All but one of the other guests were friendly, laid back, and understanding of the fact that when you’re staying in the midst of nature, you’re not going to have aircon constantly blasting, or full bars on your cellphone. However, a deranged solo traveller, who we coined “Cali Bro,” absolutely flipped out about this… (and everything else). Despite his cursing, shouting, and promises to give them a bad Airbnb review, Ketut the manager, and the rest of the staff, handled him flawlessly. (If you do read a bad review of the property, chances are it’s him and shouldn't be taken to heart).

In addition to having a horrible attitude, Cali Bro left his stuff everywhere, blasted his shitty music for everyone to hear, and even used the food in the fridge that belonged to the property restaurant. There’s a difference between respectfully making yourself at home, and treating a shared space like it IS your home, and Cali Bro definitely did the latter. He has apparently behaved this way before, and, in an attempt to keep him from returning, was banned by the host on AirBnb. Cali Bro literally made a NEW ACCOUNT in order to stay there and wreak havoc again.

Seriously, Airbnb if there’s anything you can do about making sure that FireFly's management never has to deal with this guy again, I know they, and travellers like myself, would appreciate it (as he was the only negative aspect of my stay here). CHEERS!


I loved this place and can't wait to go back to stay in one of the many other villas on the property - (maybe one with A/C! Because, yes they have those).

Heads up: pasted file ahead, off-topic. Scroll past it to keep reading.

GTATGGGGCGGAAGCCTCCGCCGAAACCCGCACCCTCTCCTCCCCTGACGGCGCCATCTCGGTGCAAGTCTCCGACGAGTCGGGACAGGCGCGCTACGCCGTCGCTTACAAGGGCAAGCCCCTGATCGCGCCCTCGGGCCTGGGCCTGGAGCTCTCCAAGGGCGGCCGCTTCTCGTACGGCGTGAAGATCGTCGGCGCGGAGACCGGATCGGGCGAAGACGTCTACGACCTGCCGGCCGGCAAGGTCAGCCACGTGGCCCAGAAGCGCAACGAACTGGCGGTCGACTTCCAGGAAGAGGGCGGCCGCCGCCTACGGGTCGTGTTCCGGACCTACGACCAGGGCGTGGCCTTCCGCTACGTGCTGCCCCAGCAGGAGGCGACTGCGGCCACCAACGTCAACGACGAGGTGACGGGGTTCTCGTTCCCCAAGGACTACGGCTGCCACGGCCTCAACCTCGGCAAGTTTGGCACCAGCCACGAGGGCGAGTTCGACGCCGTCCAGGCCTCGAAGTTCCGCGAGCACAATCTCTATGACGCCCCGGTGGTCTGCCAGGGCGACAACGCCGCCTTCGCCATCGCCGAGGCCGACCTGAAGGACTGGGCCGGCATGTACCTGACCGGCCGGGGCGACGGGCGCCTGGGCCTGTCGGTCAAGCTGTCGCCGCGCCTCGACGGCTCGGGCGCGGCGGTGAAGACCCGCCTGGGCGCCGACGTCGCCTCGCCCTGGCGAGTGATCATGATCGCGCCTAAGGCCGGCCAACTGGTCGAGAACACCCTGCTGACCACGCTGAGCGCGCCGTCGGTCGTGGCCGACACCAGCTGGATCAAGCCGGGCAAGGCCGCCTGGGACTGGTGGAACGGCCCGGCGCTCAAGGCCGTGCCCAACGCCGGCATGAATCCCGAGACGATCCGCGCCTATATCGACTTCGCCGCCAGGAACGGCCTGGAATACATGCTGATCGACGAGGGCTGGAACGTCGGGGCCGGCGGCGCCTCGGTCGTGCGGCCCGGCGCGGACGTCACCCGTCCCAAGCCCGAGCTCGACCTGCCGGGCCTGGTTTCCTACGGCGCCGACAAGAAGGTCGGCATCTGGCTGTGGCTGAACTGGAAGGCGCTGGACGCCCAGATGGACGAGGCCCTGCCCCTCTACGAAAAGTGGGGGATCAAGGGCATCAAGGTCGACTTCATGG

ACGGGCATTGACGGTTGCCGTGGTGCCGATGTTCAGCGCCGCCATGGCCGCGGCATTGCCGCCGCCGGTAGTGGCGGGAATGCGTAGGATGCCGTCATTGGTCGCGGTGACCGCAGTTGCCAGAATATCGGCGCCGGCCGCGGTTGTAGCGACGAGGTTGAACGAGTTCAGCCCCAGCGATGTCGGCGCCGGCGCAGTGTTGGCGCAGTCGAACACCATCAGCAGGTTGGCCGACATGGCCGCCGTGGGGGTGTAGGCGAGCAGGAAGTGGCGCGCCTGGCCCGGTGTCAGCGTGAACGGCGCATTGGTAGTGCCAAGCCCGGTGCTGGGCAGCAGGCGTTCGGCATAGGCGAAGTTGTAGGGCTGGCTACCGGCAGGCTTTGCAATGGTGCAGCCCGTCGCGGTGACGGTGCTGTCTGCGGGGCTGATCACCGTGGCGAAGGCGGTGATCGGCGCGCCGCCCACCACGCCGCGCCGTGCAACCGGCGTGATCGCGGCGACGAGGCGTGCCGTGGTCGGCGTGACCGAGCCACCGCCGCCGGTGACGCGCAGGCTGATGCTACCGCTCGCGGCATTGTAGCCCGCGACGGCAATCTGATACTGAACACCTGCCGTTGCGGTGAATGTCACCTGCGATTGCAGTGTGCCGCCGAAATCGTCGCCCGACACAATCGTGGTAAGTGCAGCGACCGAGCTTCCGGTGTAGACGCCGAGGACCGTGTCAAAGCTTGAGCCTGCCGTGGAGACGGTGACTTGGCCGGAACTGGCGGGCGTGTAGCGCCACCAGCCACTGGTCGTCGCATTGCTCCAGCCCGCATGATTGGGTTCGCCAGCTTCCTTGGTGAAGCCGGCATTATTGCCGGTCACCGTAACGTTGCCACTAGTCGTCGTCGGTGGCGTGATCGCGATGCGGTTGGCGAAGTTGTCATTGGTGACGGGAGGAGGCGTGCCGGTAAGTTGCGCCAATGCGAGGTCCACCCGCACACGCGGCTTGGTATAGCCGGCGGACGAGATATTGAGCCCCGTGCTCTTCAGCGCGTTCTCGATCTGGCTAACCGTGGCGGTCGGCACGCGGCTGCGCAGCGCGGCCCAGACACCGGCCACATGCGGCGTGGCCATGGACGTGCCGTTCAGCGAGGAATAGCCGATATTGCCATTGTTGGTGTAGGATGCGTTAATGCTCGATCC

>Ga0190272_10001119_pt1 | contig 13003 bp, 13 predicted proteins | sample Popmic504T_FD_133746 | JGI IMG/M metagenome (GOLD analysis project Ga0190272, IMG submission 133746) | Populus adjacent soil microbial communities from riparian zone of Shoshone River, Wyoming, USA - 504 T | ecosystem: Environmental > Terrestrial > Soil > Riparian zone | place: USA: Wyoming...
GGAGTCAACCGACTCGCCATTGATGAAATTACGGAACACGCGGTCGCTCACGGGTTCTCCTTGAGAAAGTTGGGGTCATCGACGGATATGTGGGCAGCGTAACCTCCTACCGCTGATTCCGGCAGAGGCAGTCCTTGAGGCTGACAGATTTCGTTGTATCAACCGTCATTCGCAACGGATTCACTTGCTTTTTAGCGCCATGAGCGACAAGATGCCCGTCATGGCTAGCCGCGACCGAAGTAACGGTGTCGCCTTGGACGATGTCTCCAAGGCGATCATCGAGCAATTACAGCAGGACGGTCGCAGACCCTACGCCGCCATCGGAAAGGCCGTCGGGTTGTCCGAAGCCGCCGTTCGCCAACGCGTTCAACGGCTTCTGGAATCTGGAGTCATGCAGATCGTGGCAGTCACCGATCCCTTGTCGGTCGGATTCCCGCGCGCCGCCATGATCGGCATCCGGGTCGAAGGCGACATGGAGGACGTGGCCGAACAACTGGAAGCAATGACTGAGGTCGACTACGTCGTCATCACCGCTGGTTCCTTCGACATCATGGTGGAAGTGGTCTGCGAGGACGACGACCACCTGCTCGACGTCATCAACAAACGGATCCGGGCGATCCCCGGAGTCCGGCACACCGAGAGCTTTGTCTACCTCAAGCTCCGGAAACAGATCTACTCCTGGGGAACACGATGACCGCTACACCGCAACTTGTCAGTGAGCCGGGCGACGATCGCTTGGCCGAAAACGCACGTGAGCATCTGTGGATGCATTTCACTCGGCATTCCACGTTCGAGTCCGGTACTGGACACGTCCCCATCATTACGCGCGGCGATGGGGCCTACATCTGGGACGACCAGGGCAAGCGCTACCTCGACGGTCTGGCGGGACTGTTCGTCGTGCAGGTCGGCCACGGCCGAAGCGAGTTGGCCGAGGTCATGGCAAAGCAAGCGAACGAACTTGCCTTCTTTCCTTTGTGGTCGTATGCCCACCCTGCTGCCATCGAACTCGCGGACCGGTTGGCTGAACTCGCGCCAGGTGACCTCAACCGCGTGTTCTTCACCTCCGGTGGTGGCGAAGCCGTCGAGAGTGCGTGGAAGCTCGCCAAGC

And I almost forgot - The outdoor showers and bathrooms are incredible! Whether you're trying to cool off in the heat of the day, or showering under the stars, the bathroom situation at FireFly WILL NOT disappoint.


Interested in booking a stay at FireFly?

Click here to book the Bamboo Eco-Cottage.

If you're Ballsy, Click here to book the Bird's Nest Level 4.


Visiting Ubud? Need a ride? Call Gusti!

Want to skip the hassle of haggling with cabbies, or just want to learn a thing or two about Bali? Get in touch with Gusti! Referred to us by Ketut, Gusti was one of the best people I met in Indonesia. He didn’t just take us from point A to point B, he taught me a lot about Balinese culture, customs, and was just a really nice guy.

On our last night in Ubud, he took us to a local market and bought more street meat and Balinese cakes than our two stomachs could handle - things we never would have known to get on our own. (He also explained the process of rice farming to me... and now I can FINALLY sleep soundly - Kid you not, he actually pulled the car over and picked some from a roadside field to show us where the rice comes from).

If you're also curious as to how rice happens (or if you need a ride) you can contact him at +62 (877)-6043-7705. Tell him Kirstie sent ya!

New to Airbnb? Click here to sign up and receive a discount on your first reservation (so you can rice and shine at FireFly Villa, too)!